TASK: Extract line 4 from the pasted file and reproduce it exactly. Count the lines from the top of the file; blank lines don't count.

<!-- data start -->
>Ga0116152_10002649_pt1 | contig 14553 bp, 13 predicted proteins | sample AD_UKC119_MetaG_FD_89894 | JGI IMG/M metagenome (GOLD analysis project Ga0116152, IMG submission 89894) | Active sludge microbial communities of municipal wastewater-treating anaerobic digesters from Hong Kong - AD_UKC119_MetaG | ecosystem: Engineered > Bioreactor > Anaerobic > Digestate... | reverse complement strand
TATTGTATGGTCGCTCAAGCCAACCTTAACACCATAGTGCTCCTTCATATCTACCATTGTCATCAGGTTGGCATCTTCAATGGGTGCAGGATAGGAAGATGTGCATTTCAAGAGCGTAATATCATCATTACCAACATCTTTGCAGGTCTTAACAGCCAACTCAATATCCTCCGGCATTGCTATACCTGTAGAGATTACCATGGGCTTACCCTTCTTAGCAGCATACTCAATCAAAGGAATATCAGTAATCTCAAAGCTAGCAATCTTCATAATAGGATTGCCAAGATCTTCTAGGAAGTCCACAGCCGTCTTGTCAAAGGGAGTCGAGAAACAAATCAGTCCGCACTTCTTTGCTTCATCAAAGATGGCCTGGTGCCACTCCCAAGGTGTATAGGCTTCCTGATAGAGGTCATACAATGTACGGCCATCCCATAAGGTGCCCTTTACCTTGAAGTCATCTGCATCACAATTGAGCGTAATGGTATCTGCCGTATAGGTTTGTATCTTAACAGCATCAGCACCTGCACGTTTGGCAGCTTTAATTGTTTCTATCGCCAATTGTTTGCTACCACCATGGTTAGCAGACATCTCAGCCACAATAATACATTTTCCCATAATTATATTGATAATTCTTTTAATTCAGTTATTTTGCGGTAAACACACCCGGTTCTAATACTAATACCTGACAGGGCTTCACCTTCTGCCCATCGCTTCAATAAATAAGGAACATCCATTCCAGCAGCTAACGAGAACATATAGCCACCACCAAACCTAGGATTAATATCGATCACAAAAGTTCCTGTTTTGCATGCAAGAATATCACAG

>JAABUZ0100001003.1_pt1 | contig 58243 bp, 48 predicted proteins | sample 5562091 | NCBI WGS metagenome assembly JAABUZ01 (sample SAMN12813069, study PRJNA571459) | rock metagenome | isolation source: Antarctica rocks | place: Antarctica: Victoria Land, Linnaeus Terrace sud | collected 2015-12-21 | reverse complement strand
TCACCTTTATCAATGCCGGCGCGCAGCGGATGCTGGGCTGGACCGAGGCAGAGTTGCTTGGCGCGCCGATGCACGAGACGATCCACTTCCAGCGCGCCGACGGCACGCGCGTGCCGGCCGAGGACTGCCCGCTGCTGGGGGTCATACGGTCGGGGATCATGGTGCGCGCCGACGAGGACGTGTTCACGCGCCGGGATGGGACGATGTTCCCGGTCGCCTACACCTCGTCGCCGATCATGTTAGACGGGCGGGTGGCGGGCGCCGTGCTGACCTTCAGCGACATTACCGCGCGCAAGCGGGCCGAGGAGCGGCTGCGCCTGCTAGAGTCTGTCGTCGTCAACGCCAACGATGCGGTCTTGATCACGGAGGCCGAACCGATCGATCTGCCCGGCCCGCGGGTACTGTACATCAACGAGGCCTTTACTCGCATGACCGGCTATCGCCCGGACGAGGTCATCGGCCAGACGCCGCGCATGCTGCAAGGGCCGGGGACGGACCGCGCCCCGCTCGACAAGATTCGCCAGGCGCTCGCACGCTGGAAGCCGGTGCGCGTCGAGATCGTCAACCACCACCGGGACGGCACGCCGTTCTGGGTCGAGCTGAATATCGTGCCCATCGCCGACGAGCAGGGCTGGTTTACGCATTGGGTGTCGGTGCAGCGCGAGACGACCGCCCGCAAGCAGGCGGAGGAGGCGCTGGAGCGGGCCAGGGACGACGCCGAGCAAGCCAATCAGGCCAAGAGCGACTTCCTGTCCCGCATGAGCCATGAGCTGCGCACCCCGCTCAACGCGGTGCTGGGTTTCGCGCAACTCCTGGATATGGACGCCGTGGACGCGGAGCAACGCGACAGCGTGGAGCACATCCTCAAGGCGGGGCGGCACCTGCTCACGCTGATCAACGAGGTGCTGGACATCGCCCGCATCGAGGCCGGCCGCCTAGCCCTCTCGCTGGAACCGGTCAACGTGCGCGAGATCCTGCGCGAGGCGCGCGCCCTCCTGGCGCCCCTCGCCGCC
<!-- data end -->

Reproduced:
TCACCTTTATCAATGCCGGCGCGCAGCGGATGCTGGGCTGGACCGAGGCAGAGTTGCTTGGCGCGCCGATGCACGAGACGATCCACTTCCAGCGCGCCGACGGCACGCGCGTGCCGGCCGAGGACTGCCCGCTGCTGGGGGTCATACGGTCGGGGATCATGGTGCGCGCCGACGAGGACGTGTTCACGCGCCGGGATGGGACGATGTTCCCGGTCGCCTACACCTCGTCGCCGATCATGTTAGACGGGCGGGTGGCGGGCGCCGTGCTGACCTTCAGCGACATTACCGCGCGCAAGCGGGCCGAGGAGCGGCTGCGCCTGCTAGAGTCTGTCGTCGTCAACGCCAACGATGCGGTCTTGATCACGGAGGCCGAACCGATCGATCTGCCCGGCCCGCGGGTACTGTACATCAACGAGGCCTTTACTCGCATGACCGGCTATCGCCCGGACGAGGTCATCGGCCAGACGCCGCGCATGCTGCAAGGGCCGGGGACGGACCGCGCCCCGCTCGACAAGATTCGCCAGGCGCTCGCACGCTGGAAGCCGGTGCGCGTCGAGATCGTCAACCACCACCGGGACGGCACGCCGTTCTGGGTCGAGCTGAATATCGTGCCCATCGCCGACGAGCAGGGCTGGTTTACGCATTGGGTGTCGGTGCAGCGCGAGACGACCGCCCGCAAGCAGGCGGAGGAGGCGCTGGAGCGGGCCAGGGACGACGCCGAGCAAGCCAATCAGGCCAAGAGCGACTTCCTGTCCCGCATGAGCCATGAGCTGCGCACCCCGCTCAACGCGGTGCTGGGTTTCGCGCAACTCCTGGATATGGACGCCGTGGACGCGGAGCAACGCGACAGCGTGGAGCACATCCTCAAGGCGGGGCGGCACCTGCTCACGCTGATCAACGAGGTGCTGGACATCGCCCGCATCGAGGCCGGCCGCCTAGCCCTCTCGCTGGAACCGGTCAACGTGCGCGAGATCCTGCGCGAGGCGCGCGCCCTCCTGGCGCCCCTCGCCGCC